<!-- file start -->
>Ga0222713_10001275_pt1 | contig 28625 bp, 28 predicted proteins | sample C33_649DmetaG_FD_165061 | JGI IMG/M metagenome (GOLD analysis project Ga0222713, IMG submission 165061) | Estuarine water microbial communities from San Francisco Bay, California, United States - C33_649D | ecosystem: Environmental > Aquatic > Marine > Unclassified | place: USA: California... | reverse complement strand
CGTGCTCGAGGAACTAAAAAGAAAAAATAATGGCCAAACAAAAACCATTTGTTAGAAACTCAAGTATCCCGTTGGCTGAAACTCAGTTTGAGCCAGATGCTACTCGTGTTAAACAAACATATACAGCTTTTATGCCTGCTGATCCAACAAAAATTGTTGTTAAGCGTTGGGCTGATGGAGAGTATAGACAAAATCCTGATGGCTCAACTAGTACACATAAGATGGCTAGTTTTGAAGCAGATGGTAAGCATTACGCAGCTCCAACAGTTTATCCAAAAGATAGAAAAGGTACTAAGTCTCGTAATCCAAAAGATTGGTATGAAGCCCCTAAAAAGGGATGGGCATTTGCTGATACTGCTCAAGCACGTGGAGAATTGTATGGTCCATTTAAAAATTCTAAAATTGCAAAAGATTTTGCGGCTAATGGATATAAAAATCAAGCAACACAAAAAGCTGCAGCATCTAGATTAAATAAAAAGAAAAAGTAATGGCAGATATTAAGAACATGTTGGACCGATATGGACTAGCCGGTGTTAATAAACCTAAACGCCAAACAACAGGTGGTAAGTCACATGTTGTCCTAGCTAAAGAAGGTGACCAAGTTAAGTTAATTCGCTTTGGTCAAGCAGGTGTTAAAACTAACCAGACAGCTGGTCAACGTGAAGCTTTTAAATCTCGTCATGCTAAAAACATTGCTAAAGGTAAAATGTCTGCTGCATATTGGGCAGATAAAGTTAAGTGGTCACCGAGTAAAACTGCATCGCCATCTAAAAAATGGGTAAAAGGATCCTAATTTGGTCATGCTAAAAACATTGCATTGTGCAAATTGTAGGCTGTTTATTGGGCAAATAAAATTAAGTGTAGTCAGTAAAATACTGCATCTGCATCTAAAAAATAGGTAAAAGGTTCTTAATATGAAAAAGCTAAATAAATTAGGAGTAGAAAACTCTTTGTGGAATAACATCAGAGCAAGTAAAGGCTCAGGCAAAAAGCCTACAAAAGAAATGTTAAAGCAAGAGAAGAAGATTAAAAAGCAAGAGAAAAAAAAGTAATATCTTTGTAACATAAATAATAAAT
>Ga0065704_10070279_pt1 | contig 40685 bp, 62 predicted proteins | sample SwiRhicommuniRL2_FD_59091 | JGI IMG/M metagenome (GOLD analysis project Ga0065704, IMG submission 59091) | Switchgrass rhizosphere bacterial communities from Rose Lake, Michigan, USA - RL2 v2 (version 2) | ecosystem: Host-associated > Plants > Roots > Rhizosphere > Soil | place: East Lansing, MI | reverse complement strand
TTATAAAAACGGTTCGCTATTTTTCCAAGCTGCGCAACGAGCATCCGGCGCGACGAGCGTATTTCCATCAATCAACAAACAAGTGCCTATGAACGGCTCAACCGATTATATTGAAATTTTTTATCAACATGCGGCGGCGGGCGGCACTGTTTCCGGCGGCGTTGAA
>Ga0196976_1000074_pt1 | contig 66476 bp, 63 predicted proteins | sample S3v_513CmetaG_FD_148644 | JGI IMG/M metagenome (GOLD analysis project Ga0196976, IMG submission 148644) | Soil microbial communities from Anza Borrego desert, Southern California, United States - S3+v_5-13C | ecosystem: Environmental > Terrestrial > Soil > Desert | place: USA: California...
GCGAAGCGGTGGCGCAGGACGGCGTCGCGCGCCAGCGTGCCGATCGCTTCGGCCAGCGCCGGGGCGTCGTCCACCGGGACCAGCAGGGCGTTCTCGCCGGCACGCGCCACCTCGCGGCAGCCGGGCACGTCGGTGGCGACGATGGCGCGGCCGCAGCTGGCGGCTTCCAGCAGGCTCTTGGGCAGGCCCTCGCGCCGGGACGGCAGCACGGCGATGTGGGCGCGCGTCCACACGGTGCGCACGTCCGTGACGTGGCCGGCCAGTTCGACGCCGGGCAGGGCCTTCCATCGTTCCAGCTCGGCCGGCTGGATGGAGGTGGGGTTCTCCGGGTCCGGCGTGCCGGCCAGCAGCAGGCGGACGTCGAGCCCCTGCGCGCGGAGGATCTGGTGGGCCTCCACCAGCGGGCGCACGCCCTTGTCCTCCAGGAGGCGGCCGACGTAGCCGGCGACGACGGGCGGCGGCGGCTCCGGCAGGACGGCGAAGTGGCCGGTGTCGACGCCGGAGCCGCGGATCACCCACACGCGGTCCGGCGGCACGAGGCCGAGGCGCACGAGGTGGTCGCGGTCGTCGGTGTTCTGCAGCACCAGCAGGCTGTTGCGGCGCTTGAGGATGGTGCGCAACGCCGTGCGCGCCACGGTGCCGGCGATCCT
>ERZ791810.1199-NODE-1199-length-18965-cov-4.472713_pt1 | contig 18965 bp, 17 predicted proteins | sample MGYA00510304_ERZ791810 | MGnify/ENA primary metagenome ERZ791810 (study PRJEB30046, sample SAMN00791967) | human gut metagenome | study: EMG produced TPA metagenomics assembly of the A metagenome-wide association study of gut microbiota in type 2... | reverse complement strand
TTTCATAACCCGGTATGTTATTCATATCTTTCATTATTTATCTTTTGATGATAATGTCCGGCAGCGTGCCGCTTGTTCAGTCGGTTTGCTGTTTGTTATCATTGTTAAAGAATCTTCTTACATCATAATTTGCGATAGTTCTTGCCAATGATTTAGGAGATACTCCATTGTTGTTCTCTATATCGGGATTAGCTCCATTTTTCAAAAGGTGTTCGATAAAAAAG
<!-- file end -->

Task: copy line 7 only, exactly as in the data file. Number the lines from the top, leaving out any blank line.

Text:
>ERZ791810.1199-NODE-1199-length-18965-cov-4.472713_pt1 | contig 18965 bp, 17 predicted proteins | sample MGYA00510304_ERZ791810 | MGnify/ENA primary metagenome ERZ791810 (study PRJEB30046, sample SAMN00791967) | human gut metagenome | study: EMG produced TPA metagenomics assembly of the A metagenome-wide association study of gut microbiota in type 2... | reverse complement strand